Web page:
Eddie Jones’s England exit could herald a maverick return to Australian rugby

Jones’s sacking may be a World Cup gift to the Wallabies, but will he be a wildcard or the joker in the pack?

In sacking Eddie Jones as head coach eight months out from the World Cup, English rugby may have gift-wrapped an early Christmas present for the woebegone Wallabies in 2023. The fiercely Australian Jones is suddenly a free agent with an axe to grind and a World Cup plan. That makes him a very dangerous adversary to his old masters, and a huge – if slightly volatile – weapon of mass destruction should the men in gold snap him up as a gun for hire.

Rugby Australia (RA) has backed coach Dave Rennie through to the 2023 World Cup in France. They have committed to his vision, acknowledged his popularity among the players and backed him to deliver when it matters most. To do so when Rennie has a 37 per cent win record (lowest of any Australian coach in the professional era), and when the team is coming off its worst season of his three in charge, speaks of RA’s admirable loyalty, bold vision or foolhardiness.

Yet few would argue that after finishing the international season with only five victories (none of them back-to-back) from 14 Tests, Australian rugby needs more if it’s to truly challenge for the William Webb Ellis trophy this September. Is “Fast Eddie” – the mastermind who has defeated Australia in 10 of his last 11 outings – the turbo boost the Wallabies crave?

Those who remember Jones’s combustive reign as Australia’s coach two decades back would warn against letting the fox back in the henhouse. Appointed in 2001, Jones won the Tri Nations that year then upset the All Blacks in the semi-final before losing to England after Jonny Wilkinson’s field goal. Although contracted until 2007, seven straight losses in 2005 spelledhis end. From 57 Tests Jones won 33 – a 58 per cent win record.


But there’s the rub. That record rises to 82 per cent at the four World Cups Jones has contested. After the heartbreaker in 2003, Jones was South Africa’s key technical adviser for their 2007 title. In 2015, as Japan’s coach, he delivered the RWC’s biggest upset when the Brave Blossoms shocked the Springboks. And in 2019, Jones took England to the final again.

Weirdly, this single-minded focus on World Cup success is why England have axed him. A restless English rugby public booed him from the field last week, tired of uninspiring recent performances shrugged off by Jones as minor setbacks as he experimented with 112 players and more than 80 coaching staff over a seven-year reign in the quest for world domination in 2023.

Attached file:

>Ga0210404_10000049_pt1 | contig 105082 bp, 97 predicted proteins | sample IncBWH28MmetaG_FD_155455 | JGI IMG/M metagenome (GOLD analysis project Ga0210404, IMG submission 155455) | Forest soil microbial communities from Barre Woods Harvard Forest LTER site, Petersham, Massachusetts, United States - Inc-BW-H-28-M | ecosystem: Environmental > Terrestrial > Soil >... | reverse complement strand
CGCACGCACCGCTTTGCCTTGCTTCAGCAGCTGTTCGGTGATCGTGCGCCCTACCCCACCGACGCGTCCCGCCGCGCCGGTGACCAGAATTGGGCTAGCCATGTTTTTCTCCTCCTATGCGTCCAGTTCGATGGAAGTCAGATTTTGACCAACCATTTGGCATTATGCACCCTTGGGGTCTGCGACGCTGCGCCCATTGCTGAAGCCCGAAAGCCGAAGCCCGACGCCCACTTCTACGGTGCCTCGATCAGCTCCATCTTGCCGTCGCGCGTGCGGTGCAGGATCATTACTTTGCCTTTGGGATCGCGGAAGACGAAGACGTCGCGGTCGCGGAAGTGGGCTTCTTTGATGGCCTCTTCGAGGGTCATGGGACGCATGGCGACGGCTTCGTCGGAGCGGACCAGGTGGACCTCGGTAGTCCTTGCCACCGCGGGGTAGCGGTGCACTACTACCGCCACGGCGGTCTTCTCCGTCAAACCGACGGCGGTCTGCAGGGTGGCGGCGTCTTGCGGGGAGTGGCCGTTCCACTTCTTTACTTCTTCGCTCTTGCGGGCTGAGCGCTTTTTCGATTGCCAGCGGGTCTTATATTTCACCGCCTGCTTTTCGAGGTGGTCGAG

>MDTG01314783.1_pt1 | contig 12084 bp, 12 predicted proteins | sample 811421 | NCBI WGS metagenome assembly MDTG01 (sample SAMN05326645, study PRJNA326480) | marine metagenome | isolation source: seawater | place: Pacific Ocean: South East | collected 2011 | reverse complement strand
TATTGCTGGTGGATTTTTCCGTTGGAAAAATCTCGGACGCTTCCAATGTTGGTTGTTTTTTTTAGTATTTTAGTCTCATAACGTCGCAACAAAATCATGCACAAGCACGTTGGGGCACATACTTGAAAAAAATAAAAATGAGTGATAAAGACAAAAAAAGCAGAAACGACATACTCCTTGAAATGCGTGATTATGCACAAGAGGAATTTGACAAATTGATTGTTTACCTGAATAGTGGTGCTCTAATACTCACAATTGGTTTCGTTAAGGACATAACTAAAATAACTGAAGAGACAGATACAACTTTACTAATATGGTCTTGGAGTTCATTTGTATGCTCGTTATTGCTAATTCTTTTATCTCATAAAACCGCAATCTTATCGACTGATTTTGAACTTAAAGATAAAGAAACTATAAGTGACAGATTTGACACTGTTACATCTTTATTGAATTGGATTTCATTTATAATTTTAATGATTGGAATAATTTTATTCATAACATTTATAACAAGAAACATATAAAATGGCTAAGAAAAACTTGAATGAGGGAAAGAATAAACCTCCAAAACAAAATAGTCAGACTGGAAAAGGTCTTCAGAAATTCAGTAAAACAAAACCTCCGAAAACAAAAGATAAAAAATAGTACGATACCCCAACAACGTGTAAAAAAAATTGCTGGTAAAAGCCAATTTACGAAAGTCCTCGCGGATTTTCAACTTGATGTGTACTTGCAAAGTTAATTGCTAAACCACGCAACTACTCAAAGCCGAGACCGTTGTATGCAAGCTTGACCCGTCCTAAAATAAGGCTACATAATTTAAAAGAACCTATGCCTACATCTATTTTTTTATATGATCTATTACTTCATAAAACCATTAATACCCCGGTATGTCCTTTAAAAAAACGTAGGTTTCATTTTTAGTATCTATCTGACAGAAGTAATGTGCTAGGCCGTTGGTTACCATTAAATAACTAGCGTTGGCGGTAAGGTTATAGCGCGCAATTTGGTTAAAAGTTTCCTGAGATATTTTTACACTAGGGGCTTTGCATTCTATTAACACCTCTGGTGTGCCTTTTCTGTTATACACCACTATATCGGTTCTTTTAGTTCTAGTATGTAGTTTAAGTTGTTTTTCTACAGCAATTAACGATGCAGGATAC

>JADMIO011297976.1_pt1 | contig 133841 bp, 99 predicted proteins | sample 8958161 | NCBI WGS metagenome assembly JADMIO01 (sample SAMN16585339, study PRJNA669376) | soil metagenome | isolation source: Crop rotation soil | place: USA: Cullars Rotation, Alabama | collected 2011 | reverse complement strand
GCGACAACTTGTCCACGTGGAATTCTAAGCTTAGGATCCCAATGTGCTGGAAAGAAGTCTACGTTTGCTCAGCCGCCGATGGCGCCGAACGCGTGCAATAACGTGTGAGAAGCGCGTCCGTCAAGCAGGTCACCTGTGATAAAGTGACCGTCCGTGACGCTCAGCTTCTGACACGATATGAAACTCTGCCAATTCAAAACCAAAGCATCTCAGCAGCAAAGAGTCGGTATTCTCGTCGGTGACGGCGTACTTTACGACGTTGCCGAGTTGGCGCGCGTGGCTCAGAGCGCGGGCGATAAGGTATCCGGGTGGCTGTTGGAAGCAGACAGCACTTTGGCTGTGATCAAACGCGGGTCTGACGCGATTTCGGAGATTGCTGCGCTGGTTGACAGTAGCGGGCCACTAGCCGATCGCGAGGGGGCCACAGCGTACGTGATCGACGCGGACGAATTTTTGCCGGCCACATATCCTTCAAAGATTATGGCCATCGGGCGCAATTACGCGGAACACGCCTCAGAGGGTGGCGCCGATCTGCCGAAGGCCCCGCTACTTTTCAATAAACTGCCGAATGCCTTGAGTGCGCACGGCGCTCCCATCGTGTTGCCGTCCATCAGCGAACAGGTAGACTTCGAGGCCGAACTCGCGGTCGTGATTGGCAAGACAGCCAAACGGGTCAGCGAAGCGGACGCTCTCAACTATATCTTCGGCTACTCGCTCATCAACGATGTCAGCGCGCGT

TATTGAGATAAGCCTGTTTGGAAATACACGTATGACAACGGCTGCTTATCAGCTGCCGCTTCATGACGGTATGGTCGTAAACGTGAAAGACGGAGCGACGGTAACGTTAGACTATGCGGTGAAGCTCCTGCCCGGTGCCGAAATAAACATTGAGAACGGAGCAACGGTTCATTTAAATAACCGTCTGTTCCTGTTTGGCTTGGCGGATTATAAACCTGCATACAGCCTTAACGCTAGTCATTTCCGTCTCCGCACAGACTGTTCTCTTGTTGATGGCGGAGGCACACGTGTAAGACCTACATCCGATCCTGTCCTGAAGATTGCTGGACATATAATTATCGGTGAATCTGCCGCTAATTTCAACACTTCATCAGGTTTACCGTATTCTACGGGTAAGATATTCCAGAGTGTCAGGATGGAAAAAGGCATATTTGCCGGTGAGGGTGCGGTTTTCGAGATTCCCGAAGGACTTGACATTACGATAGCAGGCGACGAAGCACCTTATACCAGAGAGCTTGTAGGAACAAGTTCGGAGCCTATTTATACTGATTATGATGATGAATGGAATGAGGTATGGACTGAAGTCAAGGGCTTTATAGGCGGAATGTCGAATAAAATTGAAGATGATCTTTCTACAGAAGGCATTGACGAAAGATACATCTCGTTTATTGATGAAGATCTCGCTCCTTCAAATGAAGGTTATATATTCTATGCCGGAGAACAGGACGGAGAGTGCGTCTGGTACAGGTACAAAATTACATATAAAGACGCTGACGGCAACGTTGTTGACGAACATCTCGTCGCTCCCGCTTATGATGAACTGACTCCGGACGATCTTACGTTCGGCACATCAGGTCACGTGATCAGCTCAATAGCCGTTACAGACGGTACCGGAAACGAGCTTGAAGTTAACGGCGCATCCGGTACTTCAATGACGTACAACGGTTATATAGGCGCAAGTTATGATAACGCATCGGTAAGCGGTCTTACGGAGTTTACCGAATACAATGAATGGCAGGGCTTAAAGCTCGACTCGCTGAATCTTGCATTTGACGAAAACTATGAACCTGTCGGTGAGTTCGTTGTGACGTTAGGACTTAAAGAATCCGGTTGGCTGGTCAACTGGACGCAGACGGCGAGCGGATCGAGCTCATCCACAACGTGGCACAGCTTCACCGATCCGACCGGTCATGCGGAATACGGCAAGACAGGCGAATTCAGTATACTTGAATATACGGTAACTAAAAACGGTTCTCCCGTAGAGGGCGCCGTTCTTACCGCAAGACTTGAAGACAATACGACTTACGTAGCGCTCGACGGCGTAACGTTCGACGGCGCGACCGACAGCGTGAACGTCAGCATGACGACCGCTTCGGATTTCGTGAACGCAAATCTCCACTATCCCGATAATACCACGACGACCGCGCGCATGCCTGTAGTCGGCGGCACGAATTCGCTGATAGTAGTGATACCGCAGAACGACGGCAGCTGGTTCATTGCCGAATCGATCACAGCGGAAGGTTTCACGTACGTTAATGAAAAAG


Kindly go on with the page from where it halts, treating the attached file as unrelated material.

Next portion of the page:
Admittedly, despite a 73 per cent record (the greatest out of all England’s coaches) and his equalling of New Zealand’s all-time record of 18 consecutive wins in 2017, Jones’s former lustre was lacking this season, winning five Tests (two of them over Australia in July) and losing six. So the triggermen at Twickenham did what former Wallaby Matt Giteau said was “the silliest thing they could do to the English rugby team. [Jones] plans and plans and plans in advance for… the one competition he has got consistently right time and time again. Big mistake.”

And big opportunity for Australia? Back in July, the rugby rumour mill ran hot and heavy with tales of Jones being lined up to return home in 2024 in a director of rugby role. If true, the plan can now be expedited to leave Rennie with the reins as promised, but with Jones’s strategic brain and insider savvy part of the Wallabies camp in the lead-up to Paris 2023.

If it works there, it sets Australian rugby up nicely for a blockbuster tour by the British & Irish Lions in 2025 before Jones and a new coach – possibly the Brumbies’ Stephen Larkham or the Force’s Simon Cron – reboot Wallabies culture so Australia’s current crop of young guns win the 2027 World Cup right here in Australia.

The stars are aligning. But if Australia wants Jones a year early, they would need to act quickly. There is movement – some might say panic – as rugby’s four-year cycle nears its climax. A day before Jones was jettisoned, Wales harpooned Wayne Pivac and installed Warren Gatland, who left New Zealand urging Scott Robertson to replace Ian Foster in 2024.

But Jones is a maverick. At 62, he may chase a left-field bucket-list item: rugby league. Jones segued from his triumphant tour of Australia this year straight into an NRL camp with the Melbourne Storm, and he mentored new Sea Eagles coach Anthony Seibold at England. After all, Michael Cheika recently proved it’s possible to coach Lebanon at the Rugby League World Cup then lead Argentina to victory over the All Blacks in the same weekend.

Even that love of league elevates his value to rugby. In 2001, Jones was at a Sea Eagles trial when he recruited one George Smith and turned him into the Wallabies’ greatest flanker. Forgiven for past ills and feted for his growth since, then given a role as overseer not coach – Jones’s intensity as a leader is said to border on megalomania – he might make a difference. The Wallabies need a wild card to win big in 2023. Jones might just be their joker in the pack.